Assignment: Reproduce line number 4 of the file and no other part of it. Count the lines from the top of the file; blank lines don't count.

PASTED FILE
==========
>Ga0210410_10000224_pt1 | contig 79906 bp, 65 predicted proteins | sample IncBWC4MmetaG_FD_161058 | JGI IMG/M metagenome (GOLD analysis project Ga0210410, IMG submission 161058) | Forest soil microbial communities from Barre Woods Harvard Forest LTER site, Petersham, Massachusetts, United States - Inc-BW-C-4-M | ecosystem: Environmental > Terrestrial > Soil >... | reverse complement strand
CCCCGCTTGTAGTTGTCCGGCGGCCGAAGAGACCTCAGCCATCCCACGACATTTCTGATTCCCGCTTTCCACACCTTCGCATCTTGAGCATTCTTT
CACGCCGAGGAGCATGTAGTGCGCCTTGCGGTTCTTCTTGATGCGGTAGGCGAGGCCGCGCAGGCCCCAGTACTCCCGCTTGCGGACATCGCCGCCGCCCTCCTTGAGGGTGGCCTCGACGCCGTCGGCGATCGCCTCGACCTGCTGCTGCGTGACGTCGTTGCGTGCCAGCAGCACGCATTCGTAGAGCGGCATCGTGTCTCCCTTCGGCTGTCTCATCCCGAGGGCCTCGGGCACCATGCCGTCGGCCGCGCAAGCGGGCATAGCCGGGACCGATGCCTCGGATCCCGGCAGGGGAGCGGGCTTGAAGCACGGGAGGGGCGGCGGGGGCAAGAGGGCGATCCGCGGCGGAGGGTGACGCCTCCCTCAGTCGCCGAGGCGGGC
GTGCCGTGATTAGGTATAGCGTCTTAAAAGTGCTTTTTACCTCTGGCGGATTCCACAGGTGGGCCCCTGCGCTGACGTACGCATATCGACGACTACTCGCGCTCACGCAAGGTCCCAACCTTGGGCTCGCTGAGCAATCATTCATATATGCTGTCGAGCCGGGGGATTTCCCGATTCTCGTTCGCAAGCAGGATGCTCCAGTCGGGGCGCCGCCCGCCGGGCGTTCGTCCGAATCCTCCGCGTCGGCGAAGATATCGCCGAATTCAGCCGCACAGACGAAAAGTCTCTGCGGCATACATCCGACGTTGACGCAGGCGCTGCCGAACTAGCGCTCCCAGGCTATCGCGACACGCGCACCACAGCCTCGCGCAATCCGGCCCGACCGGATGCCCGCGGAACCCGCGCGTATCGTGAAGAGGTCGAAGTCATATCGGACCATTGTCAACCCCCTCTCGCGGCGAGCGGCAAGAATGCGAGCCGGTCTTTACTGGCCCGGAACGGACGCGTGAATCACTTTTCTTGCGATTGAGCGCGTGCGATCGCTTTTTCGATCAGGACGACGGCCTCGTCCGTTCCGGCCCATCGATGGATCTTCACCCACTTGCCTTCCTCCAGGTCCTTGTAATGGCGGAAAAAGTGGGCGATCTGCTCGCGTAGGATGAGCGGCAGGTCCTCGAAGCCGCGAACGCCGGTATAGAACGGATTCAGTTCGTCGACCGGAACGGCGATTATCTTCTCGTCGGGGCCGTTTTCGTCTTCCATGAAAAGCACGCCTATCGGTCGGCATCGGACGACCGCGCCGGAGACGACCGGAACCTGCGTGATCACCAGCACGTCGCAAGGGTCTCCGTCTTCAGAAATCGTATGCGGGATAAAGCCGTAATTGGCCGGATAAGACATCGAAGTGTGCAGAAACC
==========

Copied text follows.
GTGCCGTGATTAGGTATAGCGTCTTAAAAGTGCTTTTTACCTCTGGCGGATTCCACAGGTGGGCCCCTGCGCTGACGTACGCATATCGACGACTACTCGCGCTCACGCAAGGTCCCAACCTTGGGCTCGCTGAGCAATCATTCATATATGCTGTCGAGCCGGGGGATTTCCCGATTCTCGTTCGCAAGCAGGATGCTCCAGTCGGGGCGCCGCCCGCCGGGCGTTCGTCCGAATCCTCCGCGTCGGCGAAGATATCGCCGAATTCAGCCGCACAGACGAAAAGTCTCTGCGGCATACATCCGACGTTGACGCAGGCGCTGCCGAACTAGCGCTCCCAGGCTATCGCGACACGCGCACCACAGCCTCGCGCAATCCGGCCCGACCGGATGCCCGCGGAACCCGCGCGTATCGTGAAGAGGTCGAAGTCATATCGGACCATTGTCAACCCCCTCTCGCGGCGAGCGGCAAGAATGCGAGCCGGTCTTTACTGGCCCGGAACGGACGCGTGAATCACTTTTCTTGCGATTGAGCGCGTGCGATCGCTTTTTCGATCAGGACGACGGCCTCGTCCGTTCCGGCCCATCGATGGATCTTCACCCACTTGCCTTCCTCCAGGTCCTTGTAATGGCGGAAAAAGTGGGCGATCTGCTCGCGTAGGATGAGCGGCAGGTCCTCGAAGCCGCGAACGCCGGTATAGAACGGATTCAGTTCGTCGACCGGAACGGCGATTATCTTCTCGTCGGGGCCGTTTTCGTCTTCCATGAAAAGCACGCCTATCGGTCGGCATCGGACGACCGCGCCGGAGACGACCGGAACCTGCGTGATCACCAGCACGTCGCAAGGGTCTCCGTCTTCAGAAATCGTATGCGGGATAAAGCCGTAATTGGCCGGATAAGACATCGAAGTGTGCAGAAACC